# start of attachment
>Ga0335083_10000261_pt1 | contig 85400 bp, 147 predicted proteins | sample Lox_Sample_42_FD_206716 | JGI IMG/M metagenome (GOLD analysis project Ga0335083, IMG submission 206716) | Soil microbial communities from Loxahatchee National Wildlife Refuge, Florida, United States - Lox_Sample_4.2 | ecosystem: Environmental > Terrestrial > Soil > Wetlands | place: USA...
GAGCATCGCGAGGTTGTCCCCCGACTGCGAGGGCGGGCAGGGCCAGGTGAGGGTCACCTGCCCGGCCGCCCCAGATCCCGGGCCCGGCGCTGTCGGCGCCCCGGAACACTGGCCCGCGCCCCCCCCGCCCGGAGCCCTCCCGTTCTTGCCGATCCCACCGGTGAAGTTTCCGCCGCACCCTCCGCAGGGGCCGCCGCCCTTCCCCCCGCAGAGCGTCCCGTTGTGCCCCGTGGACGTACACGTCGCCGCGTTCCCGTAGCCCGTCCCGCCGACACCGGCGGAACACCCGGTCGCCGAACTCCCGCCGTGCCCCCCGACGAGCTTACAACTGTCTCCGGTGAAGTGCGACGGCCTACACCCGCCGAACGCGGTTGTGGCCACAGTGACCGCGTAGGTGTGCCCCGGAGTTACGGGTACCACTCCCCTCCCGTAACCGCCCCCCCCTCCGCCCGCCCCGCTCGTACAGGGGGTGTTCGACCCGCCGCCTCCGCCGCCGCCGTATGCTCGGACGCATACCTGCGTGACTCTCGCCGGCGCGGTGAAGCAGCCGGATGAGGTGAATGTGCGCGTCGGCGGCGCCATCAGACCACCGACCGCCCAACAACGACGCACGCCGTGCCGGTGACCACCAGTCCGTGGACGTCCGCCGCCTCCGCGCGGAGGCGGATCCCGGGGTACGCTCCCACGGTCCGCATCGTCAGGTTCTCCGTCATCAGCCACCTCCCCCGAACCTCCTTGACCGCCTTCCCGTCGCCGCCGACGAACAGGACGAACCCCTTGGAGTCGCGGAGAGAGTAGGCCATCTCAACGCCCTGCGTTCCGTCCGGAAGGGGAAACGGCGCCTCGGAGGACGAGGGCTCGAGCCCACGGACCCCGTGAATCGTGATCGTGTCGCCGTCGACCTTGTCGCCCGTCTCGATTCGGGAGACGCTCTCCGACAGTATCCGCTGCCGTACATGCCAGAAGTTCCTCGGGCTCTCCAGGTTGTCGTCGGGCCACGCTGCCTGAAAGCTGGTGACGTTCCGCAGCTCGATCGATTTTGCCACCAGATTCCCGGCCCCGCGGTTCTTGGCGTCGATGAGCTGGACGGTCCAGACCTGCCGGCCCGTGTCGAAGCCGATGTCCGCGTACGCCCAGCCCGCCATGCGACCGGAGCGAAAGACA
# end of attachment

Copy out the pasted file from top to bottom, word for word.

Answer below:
>Ga0335083_10000261_pt1 | contig 85400 bp, 147 predicted proteins | sample Lox_Sample_42_FD_206716 | JGI IMG/M metagenome (GOLD analysis project Ga0335083, IMG submission 206716) | Soil microbial communities from Loxahatchee National Wildlife Refuge, Florida, United States - Lox_Sample_4.2 | ecosystem: Environmental > Terrestrial > Soil > Wetlands | place: USA...
GAGCATCGCGAGGTTGTCCCCCGACTGCGAGGGCGGGCAGGGCCAGGTGAGGGTCACCTGCCCGGCCGCCCCAGATCCCGGGCCCGGCGCTGTCGGCGCCCCGGAACACTGGCCCGCGCCCCCCCCGCCCGGAGCCCTCCCGTTCTTGCCGATCCCACCGGTGAAGTTTCCGCCGCACCCTCCGCAGGGGCCGCCGCCCTTCCCCCCGCAGAGCGTCCCGTTGTGCCCCGTGGACGTACACGTCGCCGCGTTCCCGTAGCCCGTCCCGCCGACACCGGCGGAACACCCGGTCGCCGAACTCCCGCCGTGCCCCCCGACGAGCTTACAACTGTCTCCGGTGAAGTGCGACGGCCTACACCCGCCGAACGCGGTTGTGGCCACAGTGACCGCGTAGGTGTGCCCCGGAGTTACGGGTACCACTCCCCTCCCGTAACCGCCCCCCCCTCCGCCCGCCCCGCTCGTACAGGGGGTGTTCGACCCGCCGCCTCCGCCGCCGCCGTATGCTCGGACGCATACCTGCGTGACTCTCGCCGGCGCGGTGAAGCAGCCGGATGAGGTGAATGTGCGCGTCGGCGGCGCCATCAGACCACCGACCGCCCAACAACGACGCACGCCGTGCCGGTGACCACCAGTCCGTGGACGTCCGCCGCCTCCGCGCGGAGGCGGATCCCGGGGTACGCTCCCACGGTCCGCATCGTCAGGTTCTCCGTCATCAGCCACCTCCCCCGAACCTCCTTGACCGCCTTCCCGTCGCCGCCGACGAACAGGACGAACCCCTTGGAGTCGCGGAGAGAGTAGGCCATCTCAACGCCCTGCGTTCCGTCCGGAAGGGGAAACGGCGCCTCGGAGGACGAGGGCTCGAGCCCACGGACCCCGTGAATCGTGATCGTGTCGCCGTCGACCTTGTCGCCCGTCTCGATTCGGGAGACGCTCTCCGACAGTATCCGCTGCCGTACATGCCAGAAGTTCCTCGGGCTCTCCAGGTTGTCGTCGGGCCACGCTGCCTGAAAGCTGGTGACGTTCCGCAGCTCGATCGATTTTGCCACCAGATTCCCGGCCCCGCGGTTCTTGGCGTCGATGAGCTGGACGGTCCAGACCTGCCGGCCCGTGTCGAAGCCGATGTCCGCGTACGCCCAGCCCGCCATGCGACCGGAGCGAAAGACA